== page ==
The power management company recently announced Schneider House, a system that promises information and control over the electricity in your home via an app on your phone. It includes a smart electrical panel, battery backup, electric vehicle charger, solar inverter, smart light switches, dimmers, and smart plugs. Of course, it’s not cheap, costing around $10,000 for a complete system. Not to mention, the installation will be disruptive.
The US Department of Energy sees home energy management systems (HEMS) as an important piece of the puzzle in working towards a smarter grid. But HEMS come in many shapes and sizes. Most of us have already put together systems adapted with smart thermostats, smart plugsand Wi-Fi connected devices. By adding solar panels to generate electricity and batteries for storage, with a control system on top, people who can afford these systems can significantly reduce their energy consumption.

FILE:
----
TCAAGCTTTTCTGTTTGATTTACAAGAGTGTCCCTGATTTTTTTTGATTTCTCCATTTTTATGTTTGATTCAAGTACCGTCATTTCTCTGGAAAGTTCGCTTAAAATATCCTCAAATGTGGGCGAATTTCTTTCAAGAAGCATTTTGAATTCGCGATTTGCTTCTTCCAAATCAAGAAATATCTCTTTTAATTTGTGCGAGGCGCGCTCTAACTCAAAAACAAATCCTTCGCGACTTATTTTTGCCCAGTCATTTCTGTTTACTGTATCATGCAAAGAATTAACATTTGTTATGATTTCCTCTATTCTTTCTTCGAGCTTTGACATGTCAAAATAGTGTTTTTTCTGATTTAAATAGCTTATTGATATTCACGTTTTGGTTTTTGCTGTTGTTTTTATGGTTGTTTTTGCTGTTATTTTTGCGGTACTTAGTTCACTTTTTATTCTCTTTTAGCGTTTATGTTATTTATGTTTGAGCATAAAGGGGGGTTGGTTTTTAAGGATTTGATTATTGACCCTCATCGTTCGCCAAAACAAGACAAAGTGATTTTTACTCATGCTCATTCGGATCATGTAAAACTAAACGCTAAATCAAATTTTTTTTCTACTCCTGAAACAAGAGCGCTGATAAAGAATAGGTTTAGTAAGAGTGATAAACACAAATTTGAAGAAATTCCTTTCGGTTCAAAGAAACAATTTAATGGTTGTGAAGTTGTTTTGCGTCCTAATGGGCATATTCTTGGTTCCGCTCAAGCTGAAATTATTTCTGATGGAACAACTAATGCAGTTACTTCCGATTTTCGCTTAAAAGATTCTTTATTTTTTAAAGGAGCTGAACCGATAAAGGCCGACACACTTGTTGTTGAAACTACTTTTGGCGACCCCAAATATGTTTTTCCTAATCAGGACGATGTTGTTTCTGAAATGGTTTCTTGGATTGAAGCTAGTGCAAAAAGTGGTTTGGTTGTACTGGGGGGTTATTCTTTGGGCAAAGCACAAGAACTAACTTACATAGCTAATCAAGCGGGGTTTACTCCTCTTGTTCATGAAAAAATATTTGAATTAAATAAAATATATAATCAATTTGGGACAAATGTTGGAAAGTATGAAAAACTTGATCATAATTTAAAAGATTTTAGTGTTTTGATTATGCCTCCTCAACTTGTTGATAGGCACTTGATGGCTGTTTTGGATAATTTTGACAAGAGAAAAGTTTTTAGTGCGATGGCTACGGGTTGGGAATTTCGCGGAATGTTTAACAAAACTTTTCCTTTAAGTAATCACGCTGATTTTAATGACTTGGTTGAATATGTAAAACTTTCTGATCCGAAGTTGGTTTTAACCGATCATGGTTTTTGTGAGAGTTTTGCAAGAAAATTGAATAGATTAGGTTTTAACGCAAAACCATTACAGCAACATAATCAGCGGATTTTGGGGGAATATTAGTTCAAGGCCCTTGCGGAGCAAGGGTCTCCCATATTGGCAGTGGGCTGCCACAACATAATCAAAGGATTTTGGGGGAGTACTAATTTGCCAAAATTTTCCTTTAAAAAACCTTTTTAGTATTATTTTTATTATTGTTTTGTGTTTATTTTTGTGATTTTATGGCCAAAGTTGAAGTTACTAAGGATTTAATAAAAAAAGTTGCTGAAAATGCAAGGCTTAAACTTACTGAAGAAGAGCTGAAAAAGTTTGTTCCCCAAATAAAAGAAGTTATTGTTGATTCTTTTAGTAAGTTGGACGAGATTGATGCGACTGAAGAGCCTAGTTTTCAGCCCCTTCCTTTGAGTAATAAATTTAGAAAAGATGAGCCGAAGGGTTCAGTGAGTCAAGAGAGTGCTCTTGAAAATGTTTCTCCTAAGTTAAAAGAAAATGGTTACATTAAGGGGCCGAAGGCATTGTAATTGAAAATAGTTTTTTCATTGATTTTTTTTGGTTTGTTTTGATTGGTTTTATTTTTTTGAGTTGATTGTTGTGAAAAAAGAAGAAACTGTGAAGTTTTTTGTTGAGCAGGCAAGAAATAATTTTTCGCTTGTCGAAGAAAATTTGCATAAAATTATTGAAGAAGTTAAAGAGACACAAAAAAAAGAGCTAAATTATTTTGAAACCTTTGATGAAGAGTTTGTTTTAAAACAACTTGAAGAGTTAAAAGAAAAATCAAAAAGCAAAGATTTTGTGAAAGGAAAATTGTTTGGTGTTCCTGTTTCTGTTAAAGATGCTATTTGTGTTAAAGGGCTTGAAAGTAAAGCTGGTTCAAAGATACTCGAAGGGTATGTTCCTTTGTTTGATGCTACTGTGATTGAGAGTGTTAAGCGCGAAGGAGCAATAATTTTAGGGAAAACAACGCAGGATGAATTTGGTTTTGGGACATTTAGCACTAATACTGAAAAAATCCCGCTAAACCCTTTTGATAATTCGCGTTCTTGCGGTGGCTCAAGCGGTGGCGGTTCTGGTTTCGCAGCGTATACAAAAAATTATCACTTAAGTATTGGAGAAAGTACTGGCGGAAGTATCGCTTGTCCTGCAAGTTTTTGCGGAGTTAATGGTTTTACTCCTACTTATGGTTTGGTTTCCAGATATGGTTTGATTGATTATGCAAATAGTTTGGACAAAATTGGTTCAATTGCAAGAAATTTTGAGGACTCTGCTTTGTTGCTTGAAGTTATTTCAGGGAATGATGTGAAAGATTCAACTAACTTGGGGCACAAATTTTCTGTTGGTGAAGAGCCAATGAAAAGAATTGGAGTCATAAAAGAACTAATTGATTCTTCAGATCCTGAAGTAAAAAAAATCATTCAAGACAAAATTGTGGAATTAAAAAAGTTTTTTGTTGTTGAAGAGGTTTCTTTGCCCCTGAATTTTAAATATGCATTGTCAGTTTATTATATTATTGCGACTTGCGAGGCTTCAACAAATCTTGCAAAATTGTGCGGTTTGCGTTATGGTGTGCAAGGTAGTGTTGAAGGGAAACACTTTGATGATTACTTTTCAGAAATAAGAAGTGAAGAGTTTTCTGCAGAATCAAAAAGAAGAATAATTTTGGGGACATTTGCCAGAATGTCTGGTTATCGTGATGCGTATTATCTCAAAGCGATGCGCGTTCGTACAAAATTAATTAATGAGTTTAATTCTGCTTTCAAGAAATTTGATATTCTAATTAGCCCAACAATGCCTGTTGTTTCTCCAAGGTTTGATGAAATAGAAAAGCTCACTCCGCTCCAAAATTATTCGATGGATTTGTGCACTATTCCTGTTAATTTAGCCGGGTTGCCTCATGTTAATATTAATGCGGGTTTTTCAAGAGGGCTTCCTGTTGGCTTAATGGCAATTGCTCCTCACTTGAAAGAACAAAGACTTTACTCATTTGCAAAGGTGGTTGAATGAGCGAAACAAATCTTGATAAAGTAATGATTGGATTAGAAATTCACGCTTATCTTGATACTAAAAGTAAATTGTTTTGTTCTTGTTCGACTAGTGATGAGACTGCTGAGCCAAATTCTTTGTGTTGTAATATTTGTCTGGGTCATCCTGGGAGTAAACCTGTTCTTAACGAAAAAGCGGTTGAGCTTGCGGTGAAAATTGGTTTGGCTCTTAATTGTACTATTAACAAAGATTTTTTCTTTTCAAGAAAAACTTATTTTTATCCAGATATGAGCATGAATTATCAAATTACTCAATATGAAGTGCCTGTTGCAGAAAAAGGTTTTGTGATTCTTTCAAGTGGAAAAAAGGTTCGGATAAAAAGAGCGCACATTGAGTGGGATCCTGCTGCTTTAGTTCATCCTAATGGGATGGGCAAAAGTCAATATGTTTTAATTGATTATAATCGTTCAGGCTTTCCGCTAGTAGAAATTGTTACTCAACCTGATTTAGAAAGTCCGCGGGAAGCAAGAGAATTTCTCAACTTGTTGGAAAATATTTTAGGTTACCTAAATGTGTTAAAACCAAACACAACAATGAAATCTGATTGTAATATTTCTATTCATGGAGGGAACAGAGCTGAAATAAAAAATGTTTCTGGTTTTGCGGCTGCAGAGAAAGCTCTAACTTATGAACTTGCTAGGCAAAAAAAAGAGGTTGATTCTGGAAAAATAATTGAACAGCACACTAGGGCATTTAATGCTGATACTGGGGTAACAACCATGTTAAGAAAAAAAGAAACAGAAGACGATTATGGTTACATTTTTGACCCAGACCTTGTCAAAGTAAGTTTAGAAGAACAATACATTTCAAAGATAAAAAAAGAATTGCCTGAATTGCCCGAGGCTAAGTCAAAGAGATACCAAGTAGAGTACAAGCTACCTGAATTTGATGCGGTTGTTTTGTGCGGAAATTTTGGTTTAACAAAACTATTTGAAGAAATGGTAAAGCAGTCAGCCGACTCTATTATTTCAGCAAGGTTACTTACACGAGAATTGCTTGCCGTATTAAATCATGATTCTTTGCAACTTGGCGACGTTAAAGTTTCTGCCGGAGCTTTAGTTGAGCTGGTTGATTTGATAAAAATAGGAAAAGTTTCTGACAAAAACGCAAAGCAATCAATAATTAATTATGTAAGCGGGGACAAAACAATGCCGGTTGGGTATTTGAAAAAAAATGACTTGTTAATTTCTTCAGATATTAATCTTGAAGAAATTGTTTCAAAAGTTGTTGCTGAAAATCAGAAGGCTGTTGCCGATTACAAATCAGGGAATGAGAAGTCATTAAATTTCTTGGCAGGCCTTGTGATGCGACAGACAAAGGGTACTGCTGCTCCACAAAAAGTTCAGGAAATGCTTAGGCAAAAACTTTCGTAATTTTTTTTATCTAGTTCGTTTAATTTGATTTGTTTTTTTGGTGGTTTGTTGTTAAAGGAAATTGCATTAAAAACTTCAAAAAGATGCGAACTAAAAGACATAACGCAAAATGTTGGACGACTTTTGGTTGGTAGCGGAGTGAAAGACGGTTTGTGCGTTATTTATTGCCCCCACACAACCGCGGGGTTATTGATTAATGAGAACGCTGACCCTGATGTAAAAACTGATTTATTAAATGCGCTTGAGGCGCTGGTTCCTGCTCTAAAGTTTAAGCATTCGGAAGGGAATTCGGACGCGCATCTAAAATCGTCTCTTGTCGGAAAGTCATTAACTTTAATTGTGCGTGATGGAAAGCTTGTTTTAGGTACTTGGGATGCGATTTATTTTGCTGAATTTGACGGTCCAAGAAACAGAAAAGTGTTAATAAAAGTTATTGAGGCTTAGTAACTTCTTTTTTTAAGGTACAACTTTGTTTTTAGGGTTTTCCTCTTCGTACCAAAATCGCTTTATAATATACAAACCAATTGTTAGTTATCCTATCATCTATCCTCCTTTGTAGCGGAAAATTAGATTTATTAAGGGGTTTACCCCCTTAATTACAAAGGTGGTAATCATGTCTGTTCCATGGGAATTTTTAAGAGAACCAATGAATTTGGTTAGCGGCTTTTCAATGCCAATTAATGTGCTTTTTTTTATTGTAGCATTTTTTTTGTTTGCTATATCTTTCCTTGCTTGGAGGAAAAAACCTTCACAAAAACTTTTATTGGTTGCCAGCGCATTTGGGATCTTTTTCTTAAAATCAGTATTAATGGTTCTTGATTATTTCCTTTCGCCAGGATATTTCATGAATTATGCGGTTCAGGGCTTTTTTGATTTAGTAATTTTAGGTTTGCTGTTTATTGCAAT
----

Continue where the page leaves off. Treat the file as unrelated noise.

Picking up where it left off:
Schneider’s method aims to simplify the whole process. With a full setup, you can monitor electricity usage throughout your home, review usage by device, and see exactly how much everything costs. Automation can be configured to reduce energy waste. For example, you can schedule various outlets and lights to turn off automatically when you’re at work, which can cut power to TVs, smart speakersand more non-essential vampires waiting, specifying that appliances such as your refrigerator should remain on. You can schedule EV recharge during off-peak hours or during the night when electricity is cheaper. With your home battery and solar panels, you can store energy during the day and use it during peak hours to save money. A battery also lets you maintain power for specific outlets in the event of an outage.